Progress Made in War Against Robocalls

First, the good news: There’s progress being made in the war on illegal robocalls.

The bad news: It’s unlikely we’ll ever be rid of those spammers and scammers ringing our phones.

At a day-long gathering in Washington, the U.S. Federal Communications Commission hosted executives from the major phone carriers and cybersecurity industry for what it called a Robocall Summit.

Experts confirmed what we already know: A huge percentage of all calls are coming from crooks.

“We detect about 300 million illegal and unwanted calls a day,” said Lavinia Kennedy, Director of Product Management for tech firm Transaction Network Services.

Kennedy spoke at the Robocall Summit, along with other tech experts, industry leaders, and wireless provider representatives. Together, they brainstormed with the FCC about stopping illegal robocalls, and shared their latest weapons in the war.

The biggest gun is still being built. It’s called the SHAKEN / STIR. When implemented, the SHAKEN / STIR framework should alert you when a caller’s phone number is being spoofed – like when scammers make your caller ID read “IRS”.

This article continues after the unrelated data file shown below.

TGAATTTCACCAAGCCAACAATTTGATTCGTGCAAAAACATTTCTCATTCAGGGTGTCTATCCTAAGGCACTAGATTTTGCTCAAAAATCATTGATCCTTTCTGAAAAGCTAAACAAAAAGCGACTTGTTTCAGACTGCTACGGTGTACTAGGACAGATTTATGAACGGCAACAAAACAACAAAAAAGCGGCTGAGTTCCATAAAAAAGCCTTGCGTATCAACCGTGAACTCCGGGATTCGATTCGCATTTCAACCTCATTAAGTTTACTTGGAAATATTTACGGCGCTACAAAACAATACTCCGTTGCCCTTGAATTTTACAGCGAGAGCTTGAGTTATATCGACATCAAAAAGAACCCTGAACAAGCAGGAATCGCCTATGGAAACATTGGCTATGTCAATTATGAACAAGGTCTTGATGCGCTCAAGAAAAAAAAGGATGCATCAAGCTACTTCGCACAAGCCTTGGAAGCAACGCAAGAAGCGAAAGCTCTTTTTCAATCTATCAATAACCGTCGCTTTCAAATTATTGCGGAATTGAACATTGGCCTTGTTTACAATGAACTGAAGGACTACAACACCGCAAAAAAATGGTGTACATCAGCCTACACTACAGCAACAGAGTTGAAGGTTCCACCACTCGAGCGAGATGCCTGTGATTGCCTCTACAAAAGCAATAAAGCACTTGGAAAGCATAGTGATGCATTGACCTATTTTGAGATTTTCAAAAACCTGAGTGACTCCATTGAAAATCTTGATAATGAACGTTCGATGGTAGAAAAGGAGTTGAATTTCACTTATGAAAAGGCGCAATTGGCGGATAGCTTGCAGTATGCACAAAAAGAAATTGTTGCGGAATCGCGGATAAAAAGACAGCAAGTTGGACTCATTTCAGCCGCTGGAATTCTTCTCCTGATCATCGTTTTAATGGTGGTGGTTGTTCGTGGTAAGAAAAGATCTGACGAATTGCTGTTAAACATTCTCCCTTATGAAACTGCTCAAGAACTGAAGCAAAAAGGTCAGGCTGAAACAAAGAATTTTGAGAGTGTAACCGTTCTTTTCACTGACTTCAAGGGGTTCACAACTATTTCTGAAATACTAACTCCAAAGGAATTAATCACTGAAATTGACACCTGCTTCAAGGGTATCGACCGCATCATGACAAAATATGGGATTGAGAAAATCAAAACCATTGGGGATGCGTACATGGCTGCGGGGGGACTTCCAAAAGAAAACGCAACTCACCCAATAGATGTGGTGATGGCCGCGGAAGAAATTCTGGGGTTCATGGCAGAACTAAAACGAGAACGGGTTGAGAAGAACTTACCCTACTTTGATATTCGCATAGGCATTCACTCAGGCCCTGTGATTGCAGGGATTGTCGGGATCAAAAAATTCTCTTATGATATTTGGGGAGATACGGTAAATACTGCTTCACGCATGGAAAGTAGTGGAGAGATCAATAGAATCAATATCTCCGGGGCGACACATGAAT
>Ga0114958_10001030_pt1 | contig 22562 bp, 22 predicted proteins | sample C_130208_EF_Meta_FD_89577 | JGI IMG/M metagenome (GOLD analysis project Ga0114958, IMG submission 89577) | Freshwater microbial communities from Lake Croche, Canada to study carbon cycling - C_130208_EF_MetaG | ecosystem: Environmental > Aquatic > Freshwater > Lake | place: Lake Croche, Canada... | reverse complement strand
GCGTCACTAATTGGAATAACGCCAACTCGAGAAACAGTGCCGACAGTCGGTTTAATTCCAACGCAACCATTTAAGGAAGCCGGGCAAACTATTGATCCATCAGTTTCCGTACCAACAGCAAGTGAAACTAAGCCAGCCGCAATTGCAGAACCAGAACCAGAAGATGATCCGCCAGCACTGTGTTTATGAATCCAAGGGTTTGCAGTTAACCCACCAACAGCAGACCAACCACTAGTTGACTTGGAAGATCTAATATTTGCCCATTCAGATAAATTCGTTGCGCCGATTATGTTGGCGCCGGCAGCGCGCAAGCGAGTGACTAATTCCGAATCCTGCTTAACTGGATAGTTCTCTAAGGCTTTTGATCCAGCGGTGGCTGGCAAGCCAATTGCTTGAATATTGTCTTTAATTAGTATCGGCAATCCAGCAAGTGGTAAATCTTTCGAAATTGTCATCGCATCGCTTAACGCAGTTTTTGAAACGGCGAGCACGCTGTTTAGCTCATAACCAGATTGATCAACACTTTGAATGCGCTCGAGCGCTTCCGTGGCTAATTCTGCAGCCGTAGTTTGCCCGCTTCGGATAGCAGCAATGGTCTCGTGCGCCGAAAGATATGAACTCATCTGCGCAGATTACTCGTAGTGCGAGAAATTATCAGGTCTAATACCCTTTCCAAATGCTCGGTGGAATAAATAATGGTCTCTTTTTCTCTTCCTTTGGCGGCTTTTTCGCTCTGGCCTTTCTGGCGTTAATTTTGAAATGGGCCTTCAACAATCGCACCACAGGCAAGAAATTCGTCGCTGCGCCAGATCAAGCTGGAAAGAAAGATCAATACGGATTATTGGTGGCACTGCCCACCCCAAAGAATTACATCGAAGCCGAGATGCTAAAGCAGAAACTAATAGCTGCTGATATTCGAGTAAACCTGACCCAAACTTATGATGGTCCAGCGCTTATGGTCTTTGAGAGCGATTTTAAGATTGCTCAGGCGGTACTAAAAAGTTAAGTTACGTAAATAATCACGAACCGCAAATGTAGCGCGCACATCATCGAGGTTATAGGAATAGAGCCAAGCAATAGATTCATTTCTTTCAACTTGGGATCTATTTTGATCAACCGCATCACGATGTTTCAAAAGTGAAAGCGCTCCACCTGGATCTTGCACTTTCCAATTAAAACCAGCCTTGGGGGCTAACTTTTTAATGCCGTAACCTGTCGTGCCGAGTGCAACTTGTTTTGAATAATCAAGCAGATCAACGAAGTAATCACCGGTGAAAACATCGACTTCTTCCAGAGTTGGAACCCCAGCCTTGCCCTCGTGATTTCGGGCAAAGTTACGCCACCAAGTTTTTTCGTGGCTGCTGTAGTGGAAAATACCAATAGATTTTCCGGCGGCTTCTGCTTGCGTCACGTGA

Scott Mullen, Chief Technology Officer at Bandwidth, Inc., cautioned the technology is not perfect.

“SHAKEN doesn’t tell you the content, or the intent of the call,” Mullen said. “It verifies the validity of the calling party number.”

Panelists assured the FCC that SHAKEN / STIR is on track for rollout by the end of this year, but they warned it is no “silver bullet.”

“It’s not going to stop robocalls in itself,” Mullen said. “We will need help from government authorities, as we identify these bad actors to prosecute and stop them.”

If that disappoints you – you’re not alone. FCC Commissioner Jessica Rosenworcel is an outspoken critic of her own agency. She told NBC Bay Area the FCC is not doing enough to fight robocalls.

“This situation with robocalls is out of hand,” Rosenworcel said. “We have got to be far more aggressive than we’ve been, and I keep on pressing my colleagues at the FCC to do so. I think they’ve been slow on the take.”

Phone providers have until the end of 2019 to voluntarily implement SHAKEN / STIR. If they don’t, FCC Chairman Ajit Pai says his agency will make it mandatory.

“We are prepared to go to rules of the FCC in 2020 if major providers don’t meet that end-of-the-year deadline,” Pai said.